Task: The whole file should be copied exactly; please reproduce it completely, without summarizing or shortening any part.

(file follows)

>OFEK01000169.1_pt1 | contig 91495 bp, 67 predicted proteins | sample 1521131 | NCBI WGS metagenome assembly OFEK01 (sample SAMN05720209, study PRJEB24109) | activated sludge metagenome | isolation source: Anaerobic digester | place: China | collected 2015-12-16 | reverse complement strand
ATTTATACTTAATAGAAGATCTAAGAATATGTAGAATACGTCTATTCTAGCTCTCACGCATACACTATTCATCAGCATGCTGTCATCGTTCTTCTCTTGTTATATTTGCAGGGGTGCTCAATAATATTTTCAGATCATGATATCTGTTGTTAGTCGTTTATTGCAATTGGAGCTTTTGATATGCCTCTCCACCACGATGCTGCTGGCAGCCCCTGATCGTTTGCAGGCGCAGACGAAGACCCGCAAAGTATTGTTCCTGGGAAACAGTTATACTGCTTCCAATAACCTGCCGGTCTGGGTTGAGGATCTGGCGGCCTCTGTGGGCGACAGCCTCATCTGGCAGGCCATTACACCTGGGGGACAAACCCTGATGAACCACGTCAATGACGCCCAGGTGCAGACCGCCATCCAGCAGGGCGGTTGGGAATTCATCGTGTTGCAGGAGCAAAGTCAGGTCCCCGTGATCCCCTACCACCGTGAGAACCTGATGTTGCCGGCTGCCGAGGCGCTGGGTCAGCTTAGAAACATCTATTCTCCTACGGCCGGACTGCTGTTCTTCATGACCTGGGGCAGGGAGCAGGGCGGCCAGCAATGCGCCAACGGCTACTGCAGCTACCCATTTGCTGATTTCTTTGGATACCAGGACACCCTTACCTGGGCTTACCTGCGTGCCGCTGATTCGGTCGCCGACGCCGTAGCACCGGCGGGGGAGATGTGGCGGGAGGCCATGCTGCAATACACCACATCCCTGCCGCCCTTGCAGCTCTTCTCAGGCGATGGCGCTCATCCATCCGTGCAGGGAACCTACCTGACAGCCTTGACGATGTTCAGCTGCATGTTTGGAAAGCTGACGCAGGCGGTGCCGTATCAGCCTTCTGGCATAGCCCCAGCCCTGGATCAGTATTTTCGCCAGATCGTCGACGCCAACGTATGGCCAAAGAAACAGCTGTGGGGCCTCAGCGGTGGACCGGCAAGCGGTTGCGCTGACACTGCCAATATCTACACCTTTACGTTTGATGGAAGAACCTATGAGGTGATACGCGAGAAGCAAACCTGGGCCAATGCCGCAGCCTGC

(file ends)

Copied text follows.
>OFEK01000169.1_pt1 | contig 91495 bp, 67 predicted proteins | sample 1521131 | NCBI WGS metagenome assembly OFEK01 (sample SAMN05720209, study PRJEB24109) | activated sludge metagenome | isolation source: Anaerobic digester | place: China | collected 2015-12-16 | reverse complement strand
ATTTATACTTAATAGAAGATCTAAGAATATGTAGAATACGTCTATTCTAGCTCTCACGCATACACTATTCATCAGCATGCTGTCATCGTTCTTCTCTTGTTATATTTGCAGGGGTGCTCAATAATATTTTCAGATCATGATATCTGTTGTTAGTCGTTTATTGCAATTGGAGCTTTTGATATGCCTCTCCACCACGATGCTGCTGGCAGCCCCTGATCGTTTGCAGGCGCAGACGAAGACCCGCAAAGTATTGTTCCTGGGAAACAGTTATACTGCTTCCAATAACCTGCCGGTCTGGGTTGAGGATCTGGCGGCCTCTGTGGGCGACAGCCTCATCTGGCAGGCCATTACACCTGGGGGACAAACCCTGATGAACCACGTCAATGACGCCCAGGTGCAGACCGCCATCCAGCAGGGCGGTTGGGAATTCATCGTGTTGCAGGAGCAAAGTCAGGTCCCCGTGATCCCCTACCACCGTGAGAACCTGATGTTGCCGGCTGCCGAGGCGCTGGGTCAGCTTAGAAACATCTATTCTCCTACGGCCGGACTGCTGTTCTTCATGACCTGGGGCAGGGAGCAGGGCGGCCAGCAATGCGCCAACGGCTACTGCAGCTACCCATTTGCTGATTTCTTTGGATACCAGGACACCCTTACCTGGGCTTACCTGCGTGCCGCTGATTCGGTCGCCGACGCCGTAGCACCGGCGGGGGAGATGTGGCGGGAGGCCATGCTGCAATACACCACATCCCTGCCGCCCTTGCAGCTCTTCTCAGGCGATGGCGCTCATCCATCCGTGCAGGGAACCTACCTGACAGCCTTGACGATGTTCAGCTGCATGTTTGGAAAGCTGACGCAGGCGGTGCCGTATCAGCCTTCTGGCATAGCCCCAGCCCTGGATCAGTATTTTCGCCAGATCGTCGACGCCAACGTATGGCCAAAGAAACAGCTGTGGGGCCTCAGCGGTGGACCGGCAAGCGGTTGCGCTGACACTGCCAATATCTACACCTTTACGTTTGATGGAAGAACCTATGAGGTGATACGCGAGAAGCAAACCTGGGCCAATGCCGCAGCCTGC